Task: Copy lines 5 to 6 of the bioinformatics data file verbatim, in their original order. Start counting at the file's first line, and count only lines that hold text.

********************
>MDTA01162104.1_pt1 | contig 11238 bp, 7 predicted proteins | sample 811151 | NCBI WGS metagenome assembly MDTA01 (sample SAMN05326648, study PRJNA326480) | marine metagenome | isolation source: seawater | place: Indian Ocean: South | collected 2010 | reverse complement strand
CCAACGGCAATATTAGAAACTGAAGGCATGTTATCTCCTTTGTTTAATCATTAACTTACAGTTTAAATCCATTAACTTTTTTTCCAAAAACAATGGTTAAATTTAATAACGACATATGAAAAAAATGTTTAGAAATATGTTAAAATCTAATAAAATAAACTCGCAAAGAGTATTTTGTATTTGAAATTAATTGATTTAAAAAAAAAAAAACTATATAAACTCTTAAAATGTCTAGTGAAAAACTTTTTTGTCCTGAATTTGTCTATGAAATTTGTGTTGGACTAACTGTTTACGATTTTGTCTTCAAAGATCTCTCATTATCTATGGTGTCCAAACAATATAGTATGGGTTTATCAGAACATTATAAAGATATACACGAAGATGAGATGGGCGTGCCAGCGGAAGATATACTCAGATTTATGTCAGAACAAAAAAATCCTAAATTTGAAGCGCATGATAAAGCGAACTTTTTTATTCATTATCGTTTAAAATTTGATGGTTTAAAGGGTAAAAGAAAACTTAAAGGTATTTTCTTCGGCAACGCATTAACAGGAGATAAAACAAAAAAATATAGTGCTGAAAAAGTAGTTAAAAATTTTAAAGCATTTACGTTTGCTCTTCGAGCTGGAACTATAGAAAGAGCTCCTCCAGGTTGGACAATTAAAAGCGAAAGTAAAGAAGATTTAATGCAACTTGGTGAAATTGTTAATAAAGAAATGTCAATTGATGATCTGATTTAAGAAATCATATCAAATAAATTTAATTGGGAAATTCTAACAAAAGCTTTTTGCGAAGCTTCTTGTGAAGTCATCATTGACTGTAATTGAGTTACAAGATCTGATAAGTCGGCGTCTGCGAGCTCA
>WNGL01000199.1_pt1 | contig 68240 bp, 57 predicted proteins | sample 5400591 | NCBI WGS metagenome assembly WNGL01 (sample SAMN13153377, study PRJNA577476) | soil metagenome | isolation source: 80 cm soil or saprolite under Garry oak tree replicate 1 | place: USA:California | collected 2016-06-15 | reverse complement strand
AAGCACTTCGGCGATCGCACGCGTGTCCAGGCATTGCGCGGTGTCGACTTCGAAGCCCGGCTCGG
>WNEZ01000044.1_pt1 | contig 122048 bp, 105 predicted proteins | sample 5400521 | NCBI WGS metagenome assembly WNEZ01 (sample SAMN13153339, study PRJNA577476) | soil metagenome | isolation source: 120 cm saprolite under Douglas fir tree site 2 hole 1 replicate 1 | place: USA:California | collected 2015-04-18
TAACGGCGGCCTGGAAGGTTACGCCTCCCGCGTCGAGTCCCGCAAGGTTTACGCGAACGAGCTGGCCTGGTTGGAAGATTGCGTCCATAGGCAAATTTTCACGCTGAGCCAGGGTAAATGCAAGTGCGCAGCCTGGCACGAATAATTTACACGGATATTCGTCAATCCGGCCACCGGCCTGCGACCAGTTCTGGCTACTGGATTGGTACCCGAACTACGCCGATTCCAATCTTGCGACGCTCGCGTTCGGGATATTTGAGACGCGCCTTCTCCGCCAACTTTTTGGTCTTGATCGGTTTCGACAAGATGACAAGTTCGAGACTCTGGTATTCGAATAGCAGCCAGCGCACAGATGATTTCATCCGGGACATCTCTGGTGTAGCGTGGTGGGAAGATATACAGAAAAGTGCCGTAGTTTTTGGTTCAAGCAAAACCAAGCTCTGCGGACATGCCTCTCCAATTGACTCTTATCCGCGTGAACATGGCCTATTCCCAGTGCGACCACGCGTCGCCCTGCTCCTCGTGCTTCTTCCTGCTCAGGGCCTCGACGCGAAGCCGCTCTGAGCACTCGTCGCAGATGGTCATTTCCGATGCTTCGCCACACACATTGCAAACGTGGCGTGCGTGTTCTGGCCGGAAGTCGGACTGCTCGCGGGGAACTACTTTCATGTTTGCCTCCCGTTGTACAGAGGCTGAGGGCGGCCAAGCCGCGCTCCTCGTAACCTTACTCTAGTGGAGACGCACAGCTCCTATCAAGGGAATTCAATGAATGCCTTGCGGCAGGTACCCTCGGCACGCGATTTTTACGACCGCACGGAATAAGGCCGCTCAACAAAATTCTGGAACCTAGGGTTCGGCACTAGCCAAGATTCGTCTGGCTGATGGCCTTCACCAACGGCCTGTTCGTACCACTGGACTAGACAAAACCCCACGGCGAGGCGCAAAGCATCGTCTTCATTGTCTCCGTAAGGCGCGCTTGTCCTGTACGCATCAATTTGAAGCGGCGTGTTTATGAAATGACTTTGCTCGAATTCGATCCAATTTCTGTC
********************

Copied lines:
>WNEZ01000044.1_pt1 | contig 122048 bp, 105 predicted proteins | sample 5400521 | NCBI WGS metagenome assembly WNEZ01 (sample SAMN13153339, study PRJNA577476) | soil metagenome | isolation source: 120 cm saprolite under Douglas fir tree site 2 hole 1 replicate 1 | place: USA:California | collected 2015-04-18
TAACGGCGGCCTGGAAGGTTACGCCTCCCGCGTCGAGTCCCGCAAGGTTTACGCGAACGAGCTGGCCTGGTTGGAAGATTGCGTCCATAGGCAAATTTTCACGCTGAGCCAGGGTAAATGCAAGTGCGCAGCCTGGCACGAATAATTTACACGGATATTCGTCAATCCGGCCACCGGCCTGCGACCAGTTCTGGCTACTGGATTGGTACCCGAACTACGCCGATTCCAATCTTGCGACGCTCGCGTTCGGGATATTTGAGACGCGCCTTCTCCGCCAACTTTTTGGTCTTGATCGGTTTCGACAAGATGACAAGTTCGAGACTCTGGTATTCGAATAGCAGCCAGCGCACAGATGATTTCATCCGGGACATCTCTGGTGTAGCGTGGTGGGAAGATATACAGAAAAGTGCCGTAGTTTTTGGTTCAAGCAAAACCAAGCTCTGCGGACATGCCTCTCCAATTGACTCTTATCCGCGTGAACATGGCCTATTCCCAGTGCGACCACGCGTCGCCCTGCTCCTCGTGCTTCTTCCTGCTCAGGGCCTCGACGCGAAGCCGCTCTGAGCACTCGTCGCAGATGGTCATTTCCGATGCTTCGCCACACACATTGCAAACGTGGCGTGCGTGTTCTGGCCGGAAGTCGGACTGCTCGCGGGGAACTACTTTCATGTTTGCCTCCCGTTGTACAGAGGCTGAGGGCGGCCAAGCCGCGCTCCTCGTAACCTTACTCTAGTGGAGACGCACAGCTCCTATCAAGGGAATTCAATGAATGCCTTGCGGCAGGTACCCTCGGCACGCGATTTTTACGACCGCACGGAATAAGGCCGCTCAACAAAATTCTGGAACCTAGGGTTCGGCACTAGCCAAGATTCGTCTGGCTGATGGCCTTCACCAACGGCCTGTTCGTACCACTGGACTAGACAAAACCCCACGGCGAGGCGCAAAGCATCGTCTTCATTGTCTCCGTAAGGCGCGCTTGTCCTGTACGCATCAATTTGAAGCGGCGTGTTTATGAAATGACTTTGCTCGAATTCGATCCAATTTCTGTC